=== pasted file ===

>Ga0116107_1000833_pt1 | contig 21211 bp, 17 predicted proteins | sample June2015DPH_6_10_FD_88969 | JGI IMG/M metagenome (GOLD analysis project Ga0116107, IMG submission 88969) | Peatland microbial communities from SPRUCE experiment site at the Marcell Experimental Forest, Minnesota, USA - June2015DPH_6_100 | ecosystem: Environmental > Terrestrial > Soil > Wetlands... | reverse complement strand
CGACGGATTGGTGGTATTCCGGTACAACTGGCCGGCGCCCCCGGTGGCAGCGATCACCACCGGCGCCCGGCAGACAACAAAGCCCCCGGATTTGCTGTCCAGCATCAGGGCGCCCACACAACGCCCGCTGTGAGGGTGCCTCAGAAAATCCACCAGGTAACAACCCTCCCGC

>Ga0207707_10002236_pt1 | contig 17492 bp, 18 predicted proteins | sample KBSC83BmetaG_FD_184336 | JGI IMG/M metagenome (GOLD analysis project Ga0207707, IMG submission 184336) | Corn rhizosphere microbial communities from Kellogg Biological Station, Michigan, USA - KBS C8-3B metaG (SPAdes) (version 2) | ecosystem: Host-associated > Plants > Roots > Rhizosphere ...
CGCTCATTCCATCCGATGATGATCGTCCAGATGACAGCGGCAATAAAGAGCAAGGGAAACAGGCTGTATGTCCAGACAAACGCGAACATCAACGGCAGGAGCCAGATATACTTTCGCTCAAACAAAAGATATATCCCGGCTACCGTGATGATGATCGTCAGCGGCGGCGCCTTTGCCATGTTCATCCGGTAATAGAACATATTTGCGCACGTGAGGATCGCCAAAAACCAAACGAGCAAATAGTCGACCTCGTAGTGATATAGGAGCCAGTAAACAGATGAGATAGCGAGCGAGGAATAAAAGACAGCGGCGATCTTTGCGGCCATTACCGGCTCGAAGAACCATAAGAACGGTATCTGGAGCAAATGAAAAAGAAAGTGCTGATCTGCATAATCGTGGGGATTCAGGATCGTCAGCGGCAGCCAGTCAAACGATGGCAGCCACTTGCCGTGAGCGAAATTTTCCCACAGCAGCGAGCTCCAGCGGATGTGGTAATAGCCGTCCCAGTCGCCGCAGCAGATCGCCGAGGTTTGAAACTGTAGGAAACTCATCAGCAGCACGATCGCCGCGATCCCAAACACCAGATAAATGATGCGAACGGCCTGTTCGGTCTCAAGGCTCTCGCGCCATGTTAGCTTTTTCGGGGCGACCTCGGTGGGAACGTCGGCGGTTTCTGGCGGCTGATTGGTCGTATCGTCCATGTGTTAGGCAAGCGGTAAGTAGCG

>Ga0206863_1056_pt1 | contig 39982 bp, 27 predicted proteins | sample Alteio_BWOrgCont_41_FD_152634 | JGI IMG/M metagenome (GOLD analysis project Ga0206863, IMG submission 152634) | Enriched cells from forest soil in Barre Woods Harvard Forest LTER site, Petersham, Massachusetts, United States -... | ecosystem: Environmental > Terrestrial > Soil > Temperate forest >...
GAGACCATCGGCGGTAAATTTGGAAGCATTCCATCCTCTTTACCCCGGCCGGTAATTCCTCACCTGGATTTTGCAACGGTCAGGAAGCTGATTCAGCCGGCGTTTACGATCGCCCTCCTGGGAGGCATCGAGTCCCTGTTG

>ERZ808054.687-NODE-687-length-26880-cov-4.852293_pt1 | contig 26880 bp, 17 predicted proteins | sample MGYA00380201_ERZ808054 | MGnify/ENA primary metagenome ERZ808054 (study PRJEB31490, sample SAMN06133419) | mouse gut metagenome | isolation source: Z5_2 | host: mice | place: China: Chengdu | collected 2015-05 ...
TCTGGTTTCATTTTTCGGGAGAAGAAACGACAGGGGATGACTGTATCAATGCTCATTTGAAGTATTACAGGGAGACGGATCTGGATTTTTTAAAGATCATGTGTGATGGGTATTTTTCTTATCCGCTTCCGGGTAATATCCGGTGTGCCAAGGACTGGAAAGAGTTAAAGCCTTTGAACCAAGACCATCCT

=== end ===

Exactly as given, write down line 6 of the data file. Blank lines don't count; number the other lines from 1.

GAGACCATCGGCGGTAAATTTGGAAGCATTCCATCCTCTTTACCCCGGCCGGTAATTCCTCACCTGGATTTTGCAACGGTCAGGAAGCTGATTCAGCCGGCGTTTACGATCGCCCTCCTGGGAGGCATCGAGTCCCTGTTG